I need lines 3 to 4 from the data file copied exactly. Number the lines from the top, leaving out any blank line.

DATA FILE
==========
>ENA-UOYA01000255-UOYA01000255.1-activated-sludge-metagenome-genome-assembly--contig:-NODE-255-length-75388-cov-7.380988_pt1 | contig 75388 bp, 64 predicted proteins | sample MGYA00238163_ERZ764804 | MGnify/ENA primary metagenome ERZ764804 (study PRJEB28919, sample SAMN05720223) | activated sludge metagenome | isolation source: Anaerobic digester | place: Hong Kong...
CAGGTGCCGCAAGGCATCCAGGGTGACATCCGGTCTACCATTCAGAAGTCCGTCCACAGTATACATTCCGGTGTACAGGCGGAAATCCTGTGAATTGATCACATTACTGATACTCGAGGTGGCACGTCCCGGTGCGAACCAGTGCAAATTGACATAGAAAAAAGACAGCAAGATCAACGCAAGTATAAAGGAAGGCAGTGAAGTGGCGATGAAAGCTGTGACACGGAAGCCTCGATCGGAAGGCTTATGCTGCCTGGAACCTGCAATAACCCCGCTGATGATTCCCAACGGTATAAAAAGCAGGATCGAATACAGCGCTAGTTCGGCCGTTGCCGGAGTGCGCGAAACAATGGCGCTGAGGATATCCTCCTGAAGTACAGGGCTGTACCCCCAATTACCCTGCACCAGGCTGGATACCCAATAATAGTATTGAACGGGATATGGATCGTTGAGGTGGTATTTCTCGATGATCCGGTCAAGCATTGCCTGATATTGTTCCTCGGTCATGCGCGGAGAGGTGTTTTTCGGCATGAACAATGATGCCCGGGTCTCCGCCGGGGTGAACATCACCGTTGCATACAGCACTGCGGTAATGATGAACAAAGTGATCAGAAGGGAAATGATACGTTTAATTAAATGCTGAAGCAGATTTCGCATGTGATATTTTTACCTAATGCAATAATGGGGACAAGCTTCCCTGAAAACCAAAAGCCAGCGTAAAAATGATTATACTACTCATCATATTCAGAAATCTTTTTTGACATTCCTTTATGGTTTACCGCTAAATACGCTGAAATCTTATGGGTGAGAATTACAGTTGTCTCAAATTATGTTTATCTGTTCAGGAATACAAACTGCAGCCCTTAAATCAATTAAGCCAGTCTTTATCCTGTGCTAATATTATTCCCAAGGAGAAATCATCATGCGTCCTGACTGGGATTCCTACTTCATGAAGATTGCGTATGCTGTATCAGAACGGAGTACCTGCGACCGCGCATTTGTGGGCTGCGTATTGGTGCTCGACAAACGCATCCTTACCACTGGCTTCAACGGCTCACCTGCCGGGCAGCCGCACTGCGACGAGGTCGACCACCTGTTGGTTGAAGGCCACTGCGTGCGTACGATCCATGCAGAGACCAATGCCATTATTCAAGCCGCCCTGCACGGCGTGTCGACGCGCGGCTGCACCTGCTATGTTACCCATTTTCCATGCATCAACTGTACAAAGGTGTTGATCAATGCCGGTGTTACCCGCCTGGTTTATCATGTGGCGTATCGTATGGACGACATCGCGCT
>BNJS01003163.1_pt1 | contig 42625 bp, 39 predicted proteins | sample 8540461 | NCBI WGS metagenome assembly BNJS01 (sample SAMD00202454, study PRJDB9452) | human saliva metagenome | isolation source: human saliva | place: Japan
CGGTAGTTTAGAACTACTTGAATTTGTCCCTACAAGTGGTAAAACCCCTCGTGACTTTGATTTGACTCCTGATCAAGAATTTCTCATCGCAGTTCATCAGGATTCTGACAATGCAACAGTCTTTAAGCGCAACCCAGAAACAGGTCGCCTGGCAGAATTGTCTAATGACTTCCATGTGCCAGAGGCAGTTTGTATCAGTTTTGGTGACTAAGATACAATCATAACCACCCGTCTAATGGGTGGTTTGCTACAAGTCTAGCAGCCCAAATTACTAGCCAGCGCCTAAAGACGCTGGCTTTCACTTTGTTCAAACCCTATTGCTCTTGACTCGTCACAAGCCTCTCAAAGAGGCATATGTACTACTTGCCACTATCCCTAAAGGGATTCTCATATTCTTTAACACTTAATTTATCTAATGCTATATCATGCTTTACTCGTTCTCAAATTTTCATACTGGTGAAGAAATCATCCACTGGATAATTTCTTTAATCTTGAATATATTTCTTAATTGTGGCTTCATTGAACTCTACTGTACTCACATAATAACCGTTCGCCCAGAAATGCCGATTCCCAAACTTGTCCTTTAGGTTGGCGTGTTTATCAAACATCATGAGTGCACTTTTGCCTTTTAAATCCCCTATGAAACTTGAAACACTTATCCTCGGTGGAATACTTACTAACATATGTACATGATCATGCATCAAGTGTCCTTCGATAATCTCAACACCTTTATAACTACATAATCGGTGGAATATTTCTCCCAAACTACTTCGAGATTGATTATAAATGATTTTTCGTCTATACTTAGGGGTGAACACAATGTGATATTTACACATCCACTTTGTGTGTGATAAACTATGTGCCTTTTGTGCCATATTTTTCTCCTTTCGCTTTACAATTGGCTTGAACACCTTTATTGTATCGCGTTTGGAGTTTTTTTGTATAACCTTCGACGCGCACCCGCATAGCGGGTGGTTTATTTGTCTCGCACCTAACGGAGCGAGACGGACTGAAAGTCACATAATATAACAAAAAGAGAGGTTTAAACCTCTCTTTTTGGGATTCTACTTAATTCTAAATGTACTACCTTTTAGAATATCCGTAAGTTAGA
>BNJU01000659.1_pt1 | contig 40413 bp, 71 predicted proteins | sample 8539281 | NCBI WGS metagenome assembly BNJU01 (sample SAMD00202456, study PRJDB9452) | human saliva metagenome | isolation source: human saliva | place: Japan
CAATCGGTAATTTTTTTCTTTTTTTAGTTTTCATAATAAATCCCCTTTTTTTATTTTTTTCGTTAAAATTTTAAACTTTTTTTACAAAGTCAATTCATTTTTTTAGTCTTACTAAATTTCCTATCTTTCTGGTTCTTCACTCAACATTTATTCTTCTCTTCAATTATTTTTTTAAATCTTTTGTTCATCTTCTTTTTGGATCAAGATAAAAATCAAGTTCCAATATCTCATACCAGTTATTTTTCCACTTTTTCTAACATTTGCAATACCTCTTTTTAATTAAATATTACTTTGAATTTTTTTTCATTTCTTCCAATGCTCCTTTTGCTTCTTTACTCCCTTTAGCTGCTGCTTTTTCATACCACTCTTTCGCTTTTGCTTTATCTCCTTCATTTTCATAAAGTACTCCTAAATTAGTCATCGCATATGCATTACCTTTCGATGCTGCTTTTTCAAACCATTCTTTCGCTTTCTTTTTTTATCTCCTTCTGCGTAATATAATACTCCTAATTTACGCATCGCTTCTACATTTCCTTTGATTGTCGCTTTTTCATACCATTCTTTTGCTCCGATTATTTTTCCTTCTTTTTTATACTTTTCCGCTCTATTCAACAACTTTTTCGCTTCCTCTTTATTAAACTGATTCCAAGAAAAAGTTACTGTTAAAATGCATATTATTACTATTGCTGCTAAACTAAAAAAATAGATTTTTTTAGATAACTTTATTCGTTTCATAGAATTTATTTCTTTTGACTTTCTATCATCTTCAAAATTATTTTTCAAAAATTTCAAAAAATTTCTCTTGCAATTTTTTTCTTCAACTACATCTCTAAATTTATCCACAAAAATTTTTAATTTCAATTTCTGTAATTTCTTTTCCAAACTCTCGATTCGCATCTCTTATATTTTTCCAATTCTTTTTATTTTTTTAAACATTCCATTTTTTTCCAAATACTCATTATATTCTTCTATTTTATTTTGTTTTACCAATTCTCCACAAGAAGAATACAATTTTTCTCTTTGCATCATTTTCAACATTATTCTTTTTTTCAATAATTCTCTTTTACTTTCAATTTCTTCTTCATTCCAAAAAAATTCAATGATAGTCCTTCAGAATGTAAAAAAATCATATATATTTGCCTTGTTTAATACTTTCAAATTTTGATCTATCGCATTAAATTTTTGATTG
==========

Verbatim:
>BNJS01003163.1_pt1 | contig 42625 bp, 39 predicted proteins | sample 8540461 | NCBI WGS metagenome assembly BNJS01 (sample SAMD00202454, study PRJDB9452) | human saliva metagenome | isolation source: human saliva | place: Japan
CGGTAGTTTAGAACTACTTGAATTTGTCCCTACAAGTGGTAAAACCCCTCGTGACTTTGATTTGACTCCTGATCAAGAATTTCTCATCGCAGTTCATCAGGATTCTGACAATGCAACAGTCTTTAAGCGCAACCCAGAAACAGGTCGCCTGGCAGAATTGTCTAATGACTTCCATGTGCCAGAGGCAGTTTGTATCAGTTTTGGTGACTAAGATACAATCATAACCACCCGTCTAATGGGTGGTTTGCTACAAGTCTAGCAGCCCAAATTACTAGCCAGCGCCTAAAGACGCTGGCTTTCACTTTGTTCAAACCCTATTGCTCTTGACTCGTCACAAGCCTCTCAAAGAGGCATATGTACTACTTGCCACTATCCCTAAAGGGATTCTCATATTCTTTAACACTTAATTTATCTAATGCTATATCATGCTTTACTCGTTCTCAAATTTTCATACTGGTGAAGAAATCATCCACTGGATAATTTCTTTAATCTTGAATATATTTCTTAATTGTGGCTTCATTGAACTCTACTGTACTCACATAATAACCGTTCGCCCAGAAATGCCGATTCCCAAACTTGTCCTTTAGGTTGGCGTGTTTATCAAACATCATGAGTGCACTTTTGCCTTTTAAATCCCCTATGAAACTTGAAACACTTATCCTCGGTGGAATACTTACTAACATATGTACATGATCATGCATCAAGTGTCCTTCGATAATCTCAACACCTTTATAACTACATAATCGGTGGAATATTTCTCCCAAACTACTTCGAGATTGATTATAAATGATTTTTCGTCTATACTTAGGGGTGAACACAATGTGATATTTACACATCCACTTTGTGTGTGATAAACTATGTGCCTTTTGTGCCATATTTTTCTCCTTTCGCTTTACAATTGGCTTGAACACCTTTATTGTATCGCGTTTGGAGTTTTTTTGTATAACCTTCGACGCGCACCCGCATAGCGGGTGGTTTATTTGTCTCGCACCTAACGGAGCGAGACGGACTGAAAGTCACATAATATAACAAAAAGAGAGGTTTAAACCTCTCTTTTTGGGATTCTACTTAATTCTAAATGTACTACCTTTTAGAATATCCGTAAGTTAGA